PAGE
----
And scarlet, sooty black, and snowy white.
Bloodstains amidst its tangled beard were seen.
Its eyes were blazing with hellfire’s light.
Its hands looked human, but they had such claws
As ne’er were seen on bears’ or lions’ claws.

59
Its teeth and talons were so sharp and hard
That they could pierce through any plate or mail.
Its pelt was thick. It never had been scarred,
Because no blade against it could prevail.
Now this abomination’s eyes regard
Rinaldo, and it rushes like a gale.
Upon two feet it turns, its mouth agape.
Rinaldo swings Fusberta at the shape.

60
And smacks it in the middle of its maw.
The wrathful monster moves as swift as fire,
Faces the knight, lifts up a massive paw,
And brings it down, and lands a blow so dire
It sheers right through his mail. So much it claws,
It tears to ribbons all his steel attire.
So strong its claws, so deftly does it work,
The worthy knight’s left standing in his shirt.

61
Rinaldo’s far from paralyzed by fear:
He sees death imminent and doesn’t blench.
He strikes a two-hand blow behind its ear.
Alas! The monster doesn’t even flinch.
But with each blow he lands, it grows more fierce.
Enraged, it leaps aback, then forward sprints,
And now with one paw, now the other slashes,
And on Rinaldo’s skin makes ugly gashes.

62
He bears four grievous wounds, but nonetheless
The world holds not a baron stouter-hearted.
He looks death in the face without distress.
His wrath burned fiercer as his strength departed.
What would in any other fight be best
In this one only gets his troubles started.
For even if the monster’s flesh he carves,
The castle folk may leave him here to starve.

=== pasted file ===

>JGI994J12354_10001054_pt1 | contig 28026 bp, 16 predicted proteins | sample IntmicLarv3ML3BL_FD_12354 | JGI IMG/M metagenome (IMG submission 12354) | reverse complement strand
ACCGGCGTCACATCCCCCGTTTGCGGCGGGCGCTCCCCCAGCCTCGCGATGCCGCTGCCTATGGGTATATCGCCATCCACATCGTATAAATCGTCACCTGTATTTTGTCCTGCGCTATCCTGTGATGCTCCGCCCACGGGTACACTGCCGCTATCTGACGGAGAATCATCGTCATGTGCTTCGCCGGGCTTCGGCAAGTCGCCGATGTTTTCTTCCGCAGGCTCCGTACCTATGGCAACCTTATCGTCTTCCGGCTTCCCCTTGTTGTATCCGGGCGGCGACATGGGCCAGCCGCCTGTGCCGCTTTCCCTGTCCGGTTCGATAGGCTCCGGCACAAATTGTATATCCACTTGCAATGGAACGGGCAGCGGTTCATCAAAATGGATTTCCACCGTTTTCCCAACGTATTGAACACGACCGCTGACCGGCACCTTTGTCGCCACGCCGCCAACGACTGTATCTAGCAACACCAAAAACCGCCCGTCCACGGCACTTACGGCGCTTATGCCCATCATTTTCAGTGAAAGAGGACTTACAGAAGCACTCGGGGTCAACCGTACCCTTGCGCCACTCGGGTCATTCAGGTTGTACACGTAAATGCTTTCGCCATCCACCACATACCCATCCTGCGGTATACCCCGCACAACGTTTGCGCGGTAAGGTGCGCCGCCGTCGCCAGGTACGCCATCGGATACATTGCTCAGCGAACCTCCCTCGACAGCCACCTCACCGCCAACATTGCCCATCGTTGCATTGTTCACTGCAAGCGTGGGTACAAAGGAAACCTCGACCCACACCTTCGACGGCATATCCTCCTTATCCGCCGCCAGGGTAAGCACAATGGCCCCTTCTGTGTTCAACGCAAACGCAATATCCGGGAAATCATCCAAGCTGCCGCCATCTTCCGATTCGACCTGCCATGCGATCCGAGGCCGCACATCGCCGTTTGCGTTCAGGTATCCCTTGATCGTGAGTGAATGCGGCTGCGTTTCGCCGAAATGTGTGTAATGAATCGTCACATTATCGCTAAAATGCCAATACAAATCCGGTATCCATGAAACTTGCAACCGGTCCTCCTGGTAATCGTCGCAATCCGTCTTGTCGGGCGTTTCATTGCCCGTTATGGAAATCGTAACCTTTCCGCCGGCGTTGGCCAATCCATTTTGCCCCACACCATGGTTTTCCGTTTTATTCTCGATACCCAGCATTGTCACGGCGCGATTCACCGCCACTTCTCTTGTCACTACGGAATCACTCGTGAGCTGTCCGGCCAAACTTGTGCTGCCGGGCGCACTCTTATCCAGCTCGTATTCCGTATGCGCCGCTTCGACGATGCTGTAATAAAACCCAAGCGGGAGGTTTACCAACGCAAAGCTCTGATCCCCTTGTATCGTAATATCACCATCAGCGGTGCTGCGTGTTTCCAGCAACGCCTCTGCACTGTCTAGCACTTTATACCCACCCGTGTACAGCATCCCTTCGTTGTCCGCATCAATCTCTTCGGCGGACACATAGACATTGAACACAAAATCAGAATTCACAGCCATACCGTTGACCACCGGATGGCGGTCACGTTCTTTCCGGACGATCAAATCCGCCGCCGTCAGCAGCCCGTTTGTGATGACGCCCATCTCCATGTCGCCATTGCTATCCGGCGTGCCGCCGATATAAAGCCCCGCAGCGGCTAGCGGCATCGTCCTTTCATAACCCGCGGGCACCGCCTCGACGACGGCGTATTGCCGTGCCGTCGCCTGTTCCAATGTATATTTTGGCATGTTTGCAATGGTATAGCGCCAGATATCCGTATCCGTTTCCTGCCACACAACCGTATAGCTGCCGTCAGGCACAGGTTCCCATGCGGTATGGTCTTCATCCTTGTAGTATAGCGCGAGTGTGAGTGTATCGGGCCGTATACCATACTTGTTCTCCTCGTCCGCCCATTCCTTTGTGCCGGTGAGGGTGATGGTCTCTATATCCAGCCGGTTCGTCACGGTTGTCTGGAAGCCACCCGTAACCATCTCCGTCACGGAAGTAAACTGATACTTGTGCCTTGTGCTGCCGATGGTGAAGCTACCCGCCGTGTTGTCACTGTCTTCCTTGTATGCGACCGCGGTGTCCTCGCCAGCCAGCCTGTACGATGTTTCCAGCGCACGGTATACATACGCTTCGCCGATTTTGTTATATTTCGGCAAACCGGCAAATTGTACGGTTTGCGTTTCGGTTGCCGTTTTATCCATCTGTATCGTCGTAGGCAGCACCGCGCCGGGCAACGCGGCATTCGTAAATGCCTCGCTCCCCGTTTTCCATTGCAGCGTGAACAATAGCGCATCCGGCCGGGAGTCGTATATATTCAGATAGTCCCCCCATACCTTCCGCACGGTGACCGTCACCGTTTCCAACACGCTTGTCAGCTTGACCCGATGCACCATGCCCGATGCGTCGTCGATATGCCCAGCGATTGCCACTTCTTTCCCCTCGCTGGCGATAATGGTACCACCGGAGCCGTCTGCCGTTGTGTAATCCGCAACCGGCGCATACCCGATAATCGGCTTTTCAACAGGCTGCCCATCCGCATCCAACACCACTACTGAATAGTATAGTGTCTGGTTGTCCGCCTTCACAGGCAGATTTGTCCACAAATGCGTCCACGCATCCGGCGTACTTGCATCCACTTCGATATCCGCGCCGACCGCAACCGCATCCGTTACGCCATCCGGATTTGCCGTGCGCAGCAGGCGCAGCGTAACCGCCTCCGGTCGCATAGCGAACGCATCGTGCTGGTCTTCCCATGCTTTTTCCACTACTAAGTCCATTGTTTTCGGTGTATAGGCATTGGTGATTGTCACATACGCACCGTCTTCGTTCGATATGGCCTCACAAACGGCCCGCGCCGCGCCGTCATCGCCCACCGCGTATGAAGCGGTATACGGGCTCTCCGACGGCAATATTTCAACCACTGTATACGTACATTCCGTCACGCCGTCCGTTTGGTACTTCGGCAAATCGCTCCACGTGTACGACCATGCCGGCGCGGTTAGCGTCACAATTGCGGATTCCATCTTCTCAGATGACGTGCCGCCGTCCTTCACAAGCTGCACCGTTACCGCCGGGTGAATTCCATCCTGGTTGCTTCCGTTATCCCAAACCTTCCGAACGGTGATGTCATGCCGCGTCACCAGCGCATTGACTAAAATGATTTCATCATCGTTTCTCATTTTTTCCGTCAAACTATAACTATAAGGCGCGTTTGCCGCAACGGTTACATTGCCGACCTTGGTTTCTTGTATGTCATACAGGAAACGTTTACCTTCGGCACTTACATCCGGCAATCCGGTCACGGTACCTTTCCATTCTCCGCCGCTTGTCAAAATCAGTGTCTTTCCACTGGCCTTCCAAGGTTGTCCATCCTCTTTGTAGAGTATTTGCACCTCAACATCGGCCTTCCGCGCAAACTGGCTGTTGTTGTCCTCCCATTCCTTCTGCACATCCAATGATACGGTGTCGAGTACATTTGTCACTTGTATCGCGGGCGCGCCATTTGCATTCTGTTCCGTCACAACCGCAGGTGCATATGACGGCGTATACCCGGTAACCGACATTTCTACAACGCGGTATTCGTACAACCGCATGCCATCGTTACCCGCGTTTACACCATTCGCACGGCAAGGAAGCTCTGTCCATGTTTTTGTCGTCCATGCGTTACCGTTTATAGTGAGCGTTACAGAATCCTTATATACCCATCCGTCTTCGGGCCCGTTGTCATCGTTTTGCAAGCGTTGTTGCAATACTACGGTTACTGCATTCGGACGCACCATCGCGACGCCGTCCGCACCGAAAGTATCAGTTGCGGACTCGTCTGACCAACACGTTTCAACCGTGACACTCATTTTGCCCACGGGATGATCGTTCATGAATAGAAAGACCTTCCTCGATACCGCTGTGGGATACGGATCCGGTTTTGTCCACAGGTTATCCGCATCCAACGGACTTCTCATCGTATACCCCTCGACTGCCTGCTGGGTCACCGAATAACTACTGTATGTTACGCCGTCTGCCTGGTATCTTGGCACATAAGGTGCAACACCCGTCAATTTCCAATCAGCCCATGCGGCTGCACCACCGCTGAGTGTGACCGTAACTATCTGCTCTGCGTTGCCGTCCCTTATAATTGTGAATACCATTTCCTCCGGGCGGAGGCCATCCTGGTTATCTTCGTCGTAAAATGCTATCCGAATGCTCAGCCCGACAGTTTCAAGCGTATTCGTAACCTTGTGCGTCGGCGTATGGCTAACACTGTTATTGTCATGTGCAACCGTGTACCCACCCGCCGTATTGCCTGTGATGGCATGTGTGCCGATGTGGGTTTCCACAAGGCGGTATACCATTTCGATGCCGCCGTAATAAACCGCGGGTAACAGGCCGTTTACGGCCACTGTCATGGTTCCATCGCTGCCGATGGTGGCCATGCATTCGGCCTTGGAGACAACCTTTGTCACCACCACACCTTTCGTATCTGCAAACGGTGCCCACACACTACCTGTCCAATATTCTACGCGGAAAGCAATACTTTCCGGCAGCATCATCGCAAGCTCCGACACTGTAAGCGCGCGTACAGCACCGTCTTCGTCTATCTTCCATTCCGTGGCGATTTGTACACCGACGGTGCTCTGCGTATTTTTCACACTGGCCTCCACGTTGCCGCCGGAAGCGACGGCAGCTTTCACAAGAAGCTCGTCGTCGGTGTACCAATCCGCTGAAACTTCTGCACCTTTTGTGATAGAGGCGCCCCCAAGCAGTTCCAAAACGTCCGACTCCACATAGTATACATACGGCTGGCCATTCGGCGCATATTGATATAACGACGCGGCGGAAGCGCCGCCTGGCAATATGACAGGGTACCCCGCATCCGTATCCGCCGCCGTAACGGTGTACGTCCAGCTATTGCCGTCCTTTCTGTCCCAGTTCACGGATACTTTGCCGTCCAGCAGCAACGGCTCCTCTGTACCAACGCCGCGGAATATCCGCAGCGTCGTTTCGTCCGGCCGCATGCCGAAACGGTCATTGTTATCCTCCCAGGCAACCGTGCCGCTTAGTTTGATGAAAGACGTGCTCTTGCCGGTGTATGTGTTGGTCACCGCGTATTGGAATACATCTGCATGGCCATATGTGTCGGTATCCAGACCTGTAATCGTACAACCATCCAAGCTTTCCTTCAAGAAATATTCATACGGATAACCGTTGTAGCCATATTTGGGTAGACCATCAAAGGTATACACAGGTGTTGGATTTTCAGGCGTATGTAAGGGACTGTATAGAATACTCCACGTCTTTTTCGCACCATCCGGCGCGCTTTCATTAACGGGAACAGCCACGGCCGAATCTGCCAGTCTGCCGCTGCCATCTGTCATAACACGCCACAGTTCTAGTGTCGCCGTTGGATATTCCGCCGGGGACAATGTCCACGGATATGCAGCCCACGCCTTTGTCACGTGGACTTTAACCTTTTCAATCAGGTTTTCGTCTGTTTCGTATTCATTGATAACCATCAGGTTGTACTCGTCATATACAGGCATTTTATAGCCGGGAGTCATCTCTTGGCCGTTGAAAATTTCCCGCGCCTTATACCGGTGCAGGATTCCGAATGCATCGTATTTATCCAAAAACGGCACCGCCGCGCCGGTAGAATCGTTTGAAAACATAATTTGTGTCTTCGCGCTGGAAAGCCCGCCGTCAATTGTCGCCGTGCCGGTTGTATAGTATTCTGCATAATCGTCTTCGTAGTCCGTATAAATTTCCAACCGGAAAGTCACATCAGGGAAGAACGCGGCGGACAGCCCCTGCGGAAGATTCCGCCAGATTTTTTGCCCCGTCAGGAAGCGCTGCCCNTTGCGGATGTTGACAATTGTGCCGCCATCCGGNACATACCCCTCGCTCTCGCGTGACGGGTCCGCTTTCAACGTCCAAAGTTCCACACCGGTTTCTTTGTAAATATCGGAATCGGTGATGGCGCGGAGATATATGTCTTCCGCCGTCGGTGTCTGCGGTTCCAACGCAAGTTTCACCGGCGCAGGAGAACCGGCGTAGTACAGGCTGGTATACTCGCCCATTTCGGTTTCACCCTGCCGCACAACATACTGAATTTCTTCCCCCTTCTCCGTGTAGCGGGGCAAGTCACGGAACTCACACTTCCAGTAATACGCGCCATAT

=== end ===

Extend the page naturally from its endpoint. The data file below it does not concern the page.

63
The day’s beginning to give way to dusk,
And all this time the battle fierce has raged.
Rinaldo’s back against the wall is thrust.
He’s lost much blood and he is growing faint.
His death is pressing close at hand, he trusts.
But still he strikes great blows with his good blade.
It’s true, the monster’s blood may not be spilt,
But still he gives it many ugly welts.

64
His life he shall sell dearly, come what may.
He swings a mighty stroke, that baron true.
The wicked monster knocks his sword away.
Now what can Montalbano’s baron do?
He cannot flee. He’s doomed if he should stay
Because Fusberta from his grasp out flew.
But you must wait to hear about their war.
For in this canto I shall tell no more.

Notes

Notes to the Eighth Canto, Part 3

The Orlando Innamorato in English translation, Book I, Canto VIII, Stanzas 41-64 Notes.

46. Boiardo is airing his classical learning here. (He translated several Greek and Latin classics into Italian) Just as the vengeance of Marchino’s wife is based on the Greek myth of Procne and Philomela (which Boiardo would have read in Ovid), so Marchino’s vengeance was the favorite punishment of King Mezentius in the Aeneid.